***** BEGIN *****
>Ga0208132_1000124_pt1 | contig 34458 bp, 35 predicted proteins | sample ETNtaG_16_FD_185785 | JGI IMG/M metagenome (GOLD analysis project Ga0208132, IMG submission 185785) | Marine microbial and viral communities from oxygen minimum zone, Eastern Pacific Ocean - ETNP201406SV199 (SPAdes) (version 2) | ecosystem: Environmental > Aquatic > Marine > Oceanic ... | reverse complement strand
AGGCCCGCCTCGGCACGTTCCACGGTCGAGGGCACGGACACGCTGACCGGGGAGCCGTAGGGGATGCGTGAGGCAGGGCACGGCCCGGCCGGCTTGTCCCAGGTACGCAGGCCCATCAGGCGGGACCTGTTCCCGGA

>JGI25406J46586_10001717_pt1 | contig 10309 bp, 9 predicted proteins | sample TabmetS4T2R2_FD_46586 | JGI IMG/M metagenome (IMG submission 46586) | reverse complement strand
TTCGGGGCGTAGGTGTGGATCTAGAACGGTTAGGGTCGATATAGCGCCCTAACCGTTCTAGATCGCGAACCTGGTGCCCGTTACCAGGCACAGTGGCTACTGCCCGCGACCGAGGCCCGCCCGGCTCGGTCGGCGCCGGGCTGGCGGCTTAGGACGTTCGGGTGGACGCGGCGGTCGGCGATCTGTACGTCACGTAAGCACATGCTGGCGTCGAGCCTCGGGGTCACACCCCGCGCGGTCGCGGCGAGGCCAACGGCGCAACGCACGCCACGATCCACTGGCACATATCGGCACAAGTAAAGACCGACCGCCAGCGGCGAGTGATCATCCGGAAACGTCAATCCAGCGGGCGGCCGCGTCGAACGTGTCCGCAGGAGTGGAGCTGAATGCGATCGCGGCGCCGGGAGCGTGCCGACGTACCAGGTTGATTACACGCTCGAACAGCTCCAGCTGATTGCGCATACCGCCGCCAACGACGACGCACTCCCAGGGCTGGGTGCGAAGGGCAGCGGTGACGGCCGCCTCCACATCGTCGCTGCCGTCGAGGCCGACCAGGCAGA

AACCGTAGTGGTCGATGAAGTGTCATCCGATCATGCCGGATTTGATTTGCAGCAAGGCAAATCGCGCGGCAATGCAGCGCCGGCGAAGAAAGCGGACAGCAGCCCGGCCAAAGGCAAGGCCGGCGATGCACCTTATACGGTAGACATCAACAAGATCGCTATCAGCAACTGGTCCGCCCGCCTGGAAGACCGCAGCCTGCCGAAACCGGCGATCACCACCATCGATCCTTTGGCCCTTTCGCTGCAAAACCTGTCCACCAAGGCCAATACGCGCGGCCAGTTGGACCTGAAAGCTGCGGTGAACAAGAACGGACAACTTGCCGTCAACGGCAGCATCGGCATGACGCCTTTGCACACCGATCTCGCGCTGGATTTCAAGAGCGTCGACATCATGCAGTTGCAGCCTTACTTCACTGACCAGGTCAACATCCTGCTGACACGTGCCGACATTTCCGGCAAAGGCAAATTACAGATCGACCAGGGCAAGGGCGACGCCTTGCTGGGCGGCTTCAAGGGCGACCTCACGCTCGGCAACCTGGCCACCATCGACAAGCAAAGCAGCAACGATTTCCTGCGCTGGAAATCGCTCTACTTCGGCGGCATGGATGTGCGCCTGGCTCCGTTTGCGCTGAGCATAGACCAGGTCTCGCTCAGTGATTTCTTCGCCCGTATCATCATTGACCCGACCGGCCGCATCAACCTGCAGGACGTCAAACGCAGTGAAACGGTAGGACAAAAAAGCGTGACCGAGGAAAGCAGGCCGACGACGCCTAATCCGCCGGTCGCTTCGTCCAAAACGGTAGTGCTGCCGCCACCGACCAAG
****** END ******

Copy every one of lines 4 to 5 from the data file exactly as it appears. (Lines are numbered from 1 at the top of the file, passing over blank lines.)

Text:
TTCGGGGCGTAGGTGTGGATCTAGAACGGTTAGGGTCGATATAGCGCCCTAACCGTTCTAGATCGCGAACCTGGTGCCCGTTACCAGGCACAGTGGCTACTGCCCGCGACCGAGGCCCGCCCGGCTCGGTCGGCGCCGGGCTGGCGGCTTAGGACGTTCGGGTGGACGCGGCGGTCGGCGATCTGTACGTCACGTAAGCACATGCTGGCGTCGAGCCTCGGGGTCACACCCCGCGCGGTCGCGGCGAGGCCAACGGCGCAACGCACGCCACGATCCACTGGCACATATCGGCACAAGTAAAGACCGACCGCCAGCGGCGAGTGATCATCCGGAAACGTCAATCCAGCGGGCGGCCGCGTCGAACGTGTCCGCAGGAGTGGAGCTGAATGCGATCGCGGCGCCGGGAGCGTGCCGACGTACCAGGTTGATTACACGCTCGAACAGCTCCAGCTGATTGCGCATACCGCCGCCAACGACGACGCACTCCCAGGGCTGGGTGCGAAGGGCAGCGGTGACGGCCGCCTCCACATCGTCGCTGCCGTCGAGGCCGACCAGGCAGA

AACCGTAGTGGTCGATGAAGTGTCATCCGATCATGCCGGATTTGATTTGCAGCAAGGCAAATCGCGCGGCAATGCAGCGCCGGCGAAGAAAGCGGACAGCAGCCCGGCCAAAGGCAAGGCCGGCGATGCACCTTATACGGTAGACATCAACAAGATCGCTATCAGCAACTGGTCCGCCCGCCTGGAAGACCGCAGCCTGCCGAAACCGGCGATCACCACCATCGATCCTTTGGCCCTTTCGCTGCAAAACCTGTCCACCAAGGCCAATACGCGCGGCCAGTTGGACCTGAAAGCTGCGGTGAACAAGAACGGACAACTTGCCGTCAACGGCAGCATCGGCATGACGCCTTTGCACACCGATCTCGCGCTGGATTTCAAGAGCGTCGACATCATGCAGTTGCAGCCTTACTTCACTGACCAGGTCAACATCCTGCTGACACGTGCCGACATTTCCGGCAAAGGCAAATTACAGATCGACCAGGGCAAGGGCGACGCCTTGCTGGGCGGCTTCAAGGGCGACCTCACGCTCGGCAACCTGGCCACCATCGACAAGCAAAGCAGCAACGATTTCCTGCGCTGGAAATCGCTCTACTTCGGCGGCATGGATGTGCGCCTGGCTCCGTTTGCGCTGAGCATAGACCAGGTCTCGCTCAGTGATTTCTTCGCCCGTATCATCATTGACCCGACCGGCCGCATCAACCTGCAGGACGTCAAACGCAGTGAAACGGTAGGACAAAAAAGCGTGACCGAGGAAAGCAGGCCGACGACGCCTAATCCGCCGGTCGCTTCGTCCAAAACGGTAGTGCTGCCGCCACCGACCAAG